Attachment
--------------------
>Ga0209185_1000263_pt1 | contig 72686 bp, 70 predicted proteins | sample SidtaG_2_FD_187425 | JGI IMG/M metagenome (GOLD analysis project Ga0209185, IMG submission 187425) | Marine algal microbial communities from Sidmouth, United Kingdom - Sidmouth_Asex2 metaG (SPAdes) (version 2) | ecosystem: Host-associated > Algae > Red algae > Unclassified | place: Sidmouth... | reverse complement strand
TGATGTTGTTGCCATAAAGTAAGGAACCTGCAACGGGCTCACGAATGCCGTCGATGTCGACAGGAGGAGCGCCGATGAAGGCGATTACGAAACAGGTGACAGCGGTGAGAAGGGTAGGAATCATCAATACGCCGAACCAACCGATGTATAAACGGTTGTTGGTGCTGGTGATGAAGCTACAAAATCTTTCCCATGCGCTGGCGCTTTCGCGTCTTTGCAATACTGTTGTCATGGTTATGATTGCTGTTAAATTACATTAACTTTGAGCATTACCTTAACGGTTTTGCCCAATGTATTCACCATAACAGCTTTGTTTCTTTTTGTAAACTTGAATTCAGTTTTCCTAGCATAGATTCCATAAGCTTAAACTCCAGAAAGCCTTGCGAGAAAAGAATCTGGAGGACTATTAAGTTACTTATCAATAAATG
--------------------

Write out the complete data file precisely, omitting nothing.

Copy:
>Ga0209185_1000263_pt1 | contig 72686 bp, 70 predicted proteins | sample SidtaG_2_FD_187425 | JGI IMG/M metagenome (GOLD analysis project Ga0209185, IMG submission 187425) | Marine algal microbial communities from Sidmouth, United Kingdom - Sidmouth_Asex2 metaG (SPAdes) (version 2) | ecosystem: Host-associated > Algae > Red algae > Unclassified | place: Sidmouth... | reverse complement strand
TGATGTTGTTGCCATAAAGTAAGGAACCTGCAACGGGCTCACGAATGCCGTCGATGTCGACAGGAGGAGCGCCGATGAAGGCGATTACGAAACAGGTGACAGCGGTGAGAAGGGTAGGAATCATCAATACGCCGAACCAACCGATGTATAAACGGTTGTTGGTGCTGGTGATGAAGCTACAAAATCTTTCCCATGCGCTGGCGCTTTCGCGTCTTTGCAATACTGTTGTCATGGTTATGATTGCTGTTAAATTACATTAACTTTGAGCATTACCTTAACGGTTTTGCCCAATGTATTCACCATAACAGCTTTGTTTCTTTTTGTAAACTTGAATTCAGTTTTCCTAGCATAGATTCCATAAGCTTAAACTCCAGAAAGCCTTGCGAGAAAAGAATCTGGAGGACTATTAAGTTACTTATCAATAAATG